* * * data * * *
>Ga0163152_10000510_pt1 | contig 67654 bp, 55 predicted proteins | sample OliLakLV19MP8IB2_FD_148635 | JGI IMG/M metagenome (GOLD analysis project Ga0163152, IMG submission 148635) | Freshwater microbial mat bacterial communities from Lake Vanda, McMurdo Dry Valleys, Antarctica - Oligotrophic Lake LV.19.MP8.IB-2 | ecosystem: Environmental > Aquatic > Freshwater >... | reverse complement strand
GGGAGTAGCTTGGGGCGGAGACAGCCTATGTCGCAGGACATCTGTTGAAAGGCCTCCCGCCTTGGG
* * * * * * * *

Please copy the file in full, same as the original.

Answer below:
>Ga0163152_10000510_pt1 | contig 67654 bp, 55 predicted proteins | sample OliLakLV19MP8IB2_FD_148635 | JGI IMG/M metagenome (GOLD analysis project Ga0163152, IMG submission 148635) | Freshwater microbial mat bacterial communities from Lake Vanda, McMurdo Dry Valleys, Antarctica - Oligotrophic Lake LV.19.MP8.IB-2 | ecosystem: Environmental > Aquatic > Freshwater >... | reverse complement strand
GGGAGTAGCTTGGGGCGGAGACAGCCTATGTCGCAGGACATCTGTTGAAAGGCCTCCCGCCTTGGG